# Difference between revisions of "Differential manifold"

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Such that for every <math>p \in M</math>, there exists an open set <math>U \ni p</math> and a homeomorphism <math>U \cong V</math> where <math>V</math> is an open subset of <math>\R^n</math>, such that the sheaf restricted to <math>U</math> corresponds, via the homeomorphism, to the usual sheaf of infinitely differentiable functions on <math>V</math>. | Such that for every <math>p \in M</math>, there exists an open set <math>U \ni p</math> and a homeomorphism <math>U \cong V</math> where <math>V</math> is an open subset of <math>\R^n</math>, such that the sheaf restricted to <math>U</math> corresponds, via the homeomorphism, to the usual sheaf of infinitely differentiable functions on <math>V</math>. | ||

+ | |||

+ | ==Examples and properties== | ||

+ | |||

+ | ===Occurrence of differential manifolds=== | ||

+ | |||

+ | Differential manifolds occur in many different situations. The simplest example of a differential manifold is an open subset of Euclidean space: here, the coordinate chart is simply its inclusion into Euclidean space. | ||

+ | |||

+ | More generally, differential manifolds include structures that locally look like Euclidean space, though they may have global properties that prevent them from being embeddable as open subsets of Euclidean space. For instance, a sphere is a differential manifold that can be given an atlas with two coordinate charts: the two open subsets are the complements of the north and south pole respectively, and the homeomorphisms to Euclidean space are stereographic projections. | ||

+ | |||

+ | ===Viewpoints of the collection of differential manifolds=== | ||

+ | |||

+ | Differential manifolds are often viewed as a category, where the ''morphisms'' are [[smooth map]]s. For more information, refer [[Category of differential manifolds with smooth maps]]. | ||

+ | |||

+ | ==Constructions== | ||

+ | |||

+ | ===Sheaf of infinitely differentiable functions=== | ||

+ | |||

+ | One way of viewing the definition of a differential manifold is that it provides criteria on what functions can be viewed as differentiable, and what functions cannot be viewed as differentiable. All this data is captured in the [[sheaf of infinitely differentiable functions]]. This sheaf associates, to every open subset, a subalgebra of the algebra of continuous functions on that subset, which are deemed to be infinitely differentiable. | ||

+ | |||

+ | ===Tangent bundle=== |

## Revision as of 19:16, 5 April 2008

## Contents

## Definition

If this is the first time you're seeing the definition of a differential manifold, you may want to explore the definition more carefully in the survey article How we define manifolds and why

### Definition in terms of atlases

A **differential manifold** or **smooth manifold** is the following data:

- A topological manifold (in particular, is Hausdorff and second-countable)
- An atlas of coordinate charts from to (in other words an open cover of with homeomorphisms from each member of the open cover to open sets in )

satisfying the compatibility condition: the transition function between any two coordinate charts of the atlas is a diffeomomorphism of open subsets of . In symbols:

is a homeomorphism when restricted to the set:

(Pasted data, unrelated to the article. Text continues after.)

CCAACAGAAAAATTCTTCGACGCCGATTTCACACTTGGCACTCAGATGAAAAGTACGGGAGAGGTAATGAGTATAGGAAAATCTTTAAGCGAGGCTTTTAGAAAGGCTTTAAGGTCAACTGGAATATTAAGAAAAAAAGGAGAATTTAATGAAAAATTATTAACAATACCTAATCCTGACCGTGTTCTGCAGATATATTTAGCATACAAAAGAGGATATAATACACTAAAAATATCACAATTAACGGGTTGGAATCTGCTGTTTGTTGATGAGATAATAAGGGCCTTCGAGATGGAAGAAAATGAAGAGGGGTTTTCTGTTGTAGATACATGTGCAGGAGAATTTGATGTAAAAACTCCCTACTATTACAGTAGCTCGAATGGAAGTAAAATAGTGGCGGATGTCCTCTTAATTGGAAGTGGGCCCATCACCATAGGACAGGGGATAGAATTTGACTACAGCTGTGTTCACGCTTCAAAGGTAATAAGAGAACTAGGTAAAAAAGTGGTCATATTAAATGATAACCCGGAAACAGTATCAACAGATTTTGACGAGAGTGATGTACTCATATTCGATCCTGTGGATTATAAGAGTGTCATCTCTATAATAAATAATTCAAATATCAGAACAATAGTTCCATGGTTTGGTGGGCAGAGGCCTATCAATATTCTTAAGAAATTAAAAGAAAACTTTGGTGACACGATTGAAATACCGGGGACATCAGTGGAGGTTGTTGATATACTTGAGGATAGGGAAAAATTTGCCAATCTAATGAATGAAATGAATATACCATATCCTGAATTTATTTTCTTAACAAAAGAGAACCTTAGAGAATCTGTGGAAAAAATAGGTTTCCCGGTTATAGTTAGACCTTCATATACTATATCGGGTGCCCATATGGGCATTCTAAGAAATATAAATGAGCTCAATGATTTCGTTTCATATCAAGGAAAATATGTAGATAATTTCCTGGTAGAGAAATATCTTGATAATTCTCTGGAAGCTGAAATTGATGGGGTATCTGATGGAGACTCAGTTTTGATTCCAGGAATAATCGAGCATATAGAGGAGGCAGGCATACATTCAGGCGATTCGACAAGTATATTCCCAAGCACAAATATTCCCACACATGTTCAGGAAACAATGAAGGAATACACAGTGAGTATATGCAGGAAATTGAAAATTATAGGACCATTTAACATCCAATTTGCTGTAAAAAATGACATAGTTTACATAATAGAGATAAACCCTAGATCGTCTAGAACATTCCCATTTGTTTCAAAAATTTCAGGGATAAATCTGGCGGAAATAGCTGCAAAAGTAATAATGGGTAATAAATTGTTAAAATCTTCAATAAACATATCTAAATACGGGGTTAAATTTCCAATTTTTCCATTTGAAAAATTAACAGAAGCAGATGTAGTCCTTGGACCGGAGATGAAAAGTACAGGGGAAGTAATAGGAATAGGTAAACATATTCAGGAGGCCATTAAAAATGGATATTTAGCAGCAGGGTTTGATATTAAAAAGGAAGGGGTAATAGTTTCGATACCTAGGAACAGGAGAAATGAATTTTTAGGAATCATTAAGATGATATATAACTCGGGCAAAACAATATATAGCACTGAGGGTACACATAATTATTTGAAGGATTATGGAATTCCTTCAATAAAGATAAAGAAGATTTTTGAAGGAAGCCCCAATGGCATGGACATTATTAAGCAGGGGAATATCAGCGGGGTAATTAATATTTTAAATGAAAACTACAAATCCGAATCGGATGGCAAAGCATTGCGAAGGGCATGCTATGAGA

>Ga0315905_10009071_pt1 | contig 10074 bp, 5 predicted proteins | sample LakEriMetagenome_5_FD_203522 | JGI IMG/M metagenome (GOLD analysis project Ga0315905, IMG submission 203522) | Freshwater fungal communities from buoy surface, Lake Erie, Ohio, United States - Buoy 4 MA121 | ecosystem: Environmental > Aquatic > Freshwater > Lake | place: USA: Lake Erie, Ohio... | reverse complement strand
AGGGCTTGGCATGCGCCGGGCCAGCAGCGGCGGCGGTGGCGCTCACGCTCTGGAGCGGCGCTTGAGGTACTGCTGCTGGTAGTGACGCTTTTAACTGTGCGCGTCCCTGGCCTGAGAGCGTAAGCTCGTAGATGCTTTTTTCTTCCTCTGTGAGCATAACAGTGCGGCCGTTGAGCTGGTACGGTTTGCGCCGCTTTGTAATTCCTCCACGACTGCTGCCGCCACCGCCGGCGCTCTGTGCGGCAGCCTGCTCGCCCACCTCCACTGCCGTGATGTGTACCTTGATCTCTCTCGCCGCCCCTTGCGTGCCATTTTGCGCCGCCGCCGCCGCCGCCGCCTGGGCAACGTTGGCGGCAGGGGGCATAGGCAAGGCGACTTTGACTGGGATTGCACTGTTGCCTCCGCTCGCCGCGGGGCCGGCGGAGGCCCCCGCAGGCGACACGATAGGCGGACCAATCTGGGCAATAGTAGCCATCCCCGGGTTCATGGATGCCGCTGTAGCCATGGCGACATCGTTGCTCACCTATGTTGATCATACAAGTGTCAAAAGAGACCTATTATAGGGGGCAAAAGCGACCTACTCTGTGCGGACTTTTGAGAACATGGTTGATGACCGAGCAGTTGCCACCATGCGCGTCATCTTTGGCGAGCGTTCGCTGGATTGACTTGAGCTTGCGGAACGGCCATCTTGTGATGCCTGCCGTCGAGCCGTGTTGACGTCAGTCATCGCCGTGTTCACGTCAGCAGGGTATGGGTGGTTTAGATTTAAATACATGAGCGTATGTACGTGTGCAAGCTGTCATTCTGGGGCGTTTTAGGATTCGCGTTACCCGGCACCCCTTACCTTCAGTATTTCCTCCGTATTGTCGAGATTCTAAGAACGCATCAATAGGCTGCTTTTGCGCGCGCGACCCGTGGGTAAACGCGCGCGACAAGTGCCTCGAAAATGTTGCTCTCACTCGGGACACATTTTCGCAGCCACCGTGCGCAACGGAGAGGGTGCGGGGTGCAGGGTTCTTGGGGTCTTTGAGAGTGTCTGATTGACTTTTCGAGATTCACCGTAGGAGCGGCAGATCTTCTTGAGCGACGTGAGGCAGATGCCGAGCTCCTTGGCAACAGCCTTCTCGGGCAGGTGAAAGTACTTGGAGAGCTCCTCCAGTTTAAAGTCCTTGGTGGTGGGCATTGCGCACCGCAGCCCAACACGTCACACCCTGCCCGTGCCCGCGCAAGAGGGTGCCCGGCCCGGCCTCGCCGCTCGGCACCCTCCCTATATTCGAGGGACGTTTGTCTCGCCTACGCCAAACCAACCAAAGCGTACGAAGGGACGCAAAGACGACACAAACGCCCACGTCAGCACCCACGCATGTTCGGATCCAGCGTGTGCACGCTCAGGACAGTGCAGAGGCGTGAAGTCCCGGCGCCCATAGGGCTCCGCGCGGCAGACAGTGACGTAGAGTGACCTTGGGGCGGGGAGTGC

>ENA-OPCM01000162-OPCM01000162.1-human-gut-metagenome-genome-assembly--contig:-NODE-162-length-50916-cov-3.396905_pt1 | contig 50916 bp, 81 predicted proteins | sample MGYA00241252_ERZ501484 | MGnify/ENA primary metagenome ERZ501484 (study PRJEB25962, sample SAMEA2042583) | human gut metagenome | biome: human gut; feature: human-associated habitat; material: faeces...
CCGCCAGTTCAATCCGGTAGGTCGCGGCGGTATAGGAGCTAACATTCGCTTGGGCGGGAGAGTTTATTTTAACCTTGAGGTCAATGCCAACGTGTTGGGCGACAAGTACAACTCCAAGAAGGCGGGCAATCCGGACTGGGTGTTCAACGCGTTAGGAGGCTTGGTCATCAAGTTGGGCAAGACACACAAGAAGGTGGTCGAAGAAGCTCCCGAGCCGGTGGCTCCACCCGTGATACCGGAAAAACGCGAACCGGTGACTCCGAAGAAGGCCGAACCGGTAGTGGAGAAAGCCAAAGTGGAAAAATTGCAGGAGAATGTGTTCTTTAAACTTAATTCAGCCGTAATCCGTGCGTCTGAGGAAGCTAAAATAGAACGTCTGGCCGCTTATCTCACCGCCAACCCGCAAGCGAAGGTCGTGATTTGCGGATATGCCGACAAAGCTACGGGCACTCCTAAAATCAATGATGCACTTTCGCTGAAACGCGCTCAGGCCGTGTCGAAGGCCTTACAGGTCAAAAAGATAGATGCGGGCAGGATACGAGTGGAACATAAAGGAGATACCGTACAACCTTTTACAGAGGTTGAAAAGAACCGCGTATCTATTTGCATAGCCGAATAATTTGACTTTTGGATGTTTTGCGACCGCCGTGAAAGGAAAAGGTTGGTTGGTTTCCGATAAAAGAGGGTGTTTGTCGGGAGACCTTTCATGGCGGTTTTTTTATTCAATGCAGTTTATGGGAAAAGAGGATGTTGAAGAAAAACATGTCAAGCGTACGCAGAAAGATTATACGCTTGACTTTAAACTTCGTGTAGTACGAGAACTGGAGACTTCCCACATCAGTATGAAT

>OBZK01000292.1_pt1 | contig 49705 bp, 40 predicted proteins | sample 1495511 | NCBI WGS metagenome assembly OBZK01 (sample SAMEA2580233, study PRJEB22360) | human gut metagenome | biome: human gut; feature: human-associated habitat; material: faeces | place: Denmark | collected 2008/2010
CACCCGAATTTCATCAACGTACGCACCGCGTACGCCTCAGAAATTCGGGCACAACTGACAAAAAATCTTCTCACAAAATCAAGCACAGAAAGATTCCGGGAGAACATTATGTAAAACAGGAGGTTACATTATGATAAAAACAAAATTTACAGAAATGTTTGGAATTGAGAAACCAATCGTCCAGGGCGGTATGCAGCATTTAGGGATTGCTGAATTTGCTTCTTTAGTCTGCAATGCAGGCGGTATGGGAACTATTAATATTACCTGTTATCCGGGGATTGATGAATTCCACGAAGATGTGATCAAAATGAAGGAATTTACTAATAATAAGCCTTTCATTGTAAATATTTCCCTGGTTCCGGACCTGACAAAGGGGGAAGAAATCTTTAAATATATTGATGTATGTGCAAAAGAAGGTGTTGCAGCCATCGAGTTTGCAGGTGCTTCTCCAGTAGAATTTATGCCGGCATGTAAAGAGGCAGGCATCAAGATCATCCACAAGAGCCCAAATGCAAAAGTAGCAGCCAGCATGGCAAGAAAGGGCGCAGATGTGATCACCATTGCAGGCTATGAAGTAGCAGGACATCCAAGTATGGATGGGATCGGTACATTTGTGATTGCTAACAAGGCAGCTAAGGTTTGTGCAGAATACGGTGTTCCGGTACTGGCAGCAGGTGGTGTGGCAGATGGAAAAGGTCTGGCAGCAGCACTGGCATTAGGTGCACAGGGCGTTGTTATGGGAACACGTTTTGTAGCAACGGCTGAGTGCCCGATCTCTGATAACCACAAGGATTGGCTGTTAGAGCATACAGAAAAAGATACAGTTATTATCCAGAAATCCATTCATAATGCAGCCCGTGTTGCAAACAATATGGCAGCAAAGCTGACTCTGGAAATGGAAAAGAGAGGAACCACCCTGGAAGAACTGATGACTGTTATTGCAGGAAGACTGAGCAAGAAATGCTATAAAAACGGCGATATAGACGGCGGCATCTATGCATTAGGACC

By diffeomorphism, we here mean a map with a inverse.

However, we need to quotient out this data by the following equivalence:

Two atlases of coordinate charts on a topological space define the same differential manifold structure if taking their union still gives an atlas of coordinate charts. In other words, given any coordinate chart in one atlas and any coordinate chart in the other atlas, the transition function between them is a diffeomorphism.

### Definition in terms of sheaves

A **differential manifold** or **smooth manifold** is the following data:

- A topological manifold
- A subsheaf of the sheaf of continuous functions from to , which plays the role of the sheaf of infinitely differentiable functions

Such that for every , there exists an open set and a homeomorphism where is an open subset of , such that the sheaf restricted to corresponds, via the homeomorphism, to the usual sheaf of infinitely differentiable functions on .

## Examples and properties

### Occurrence of differential manifolds

Differential manifolds occur in many different situations. The simplest example of a differential manifold is an open subset of Euclidean space: here, the coordinate chart is simply its inclusion into Euclidean space.

More generally, differential manifolds include structures that locally look like Euclidean space, though they may have global properties that prevent them from being embeddable as open subsets of Euclidean space. For instance, a sphere is a differential manifold that can be given an atlas with two coordinate charts: the two open subsets are the complements of the north and south pole respectively, and the homeomorphisms to Euclidean space are stereographic projections.

### Viewpoints of the collection of differential manifolds

Differential manifolds are often viewed as a category, where the *morphisms* are smooth maps. For more information, refer Category of differential manifolds with smooth maps.

## Constructions

### Sheaf of infinitely differentiable functions

One way of viewing the definition of a differential manifold is that it provides criteria on what functions can be viewed as differentiable, and what functions cannot be viewed as differentiable. All this data is captured in the sheaf of infinitely differentiable functions. This sheaf associates, to every open subset, a subalgebra of the algebra of continuous functions on that subset, which are deemed to be infinitely differentiable.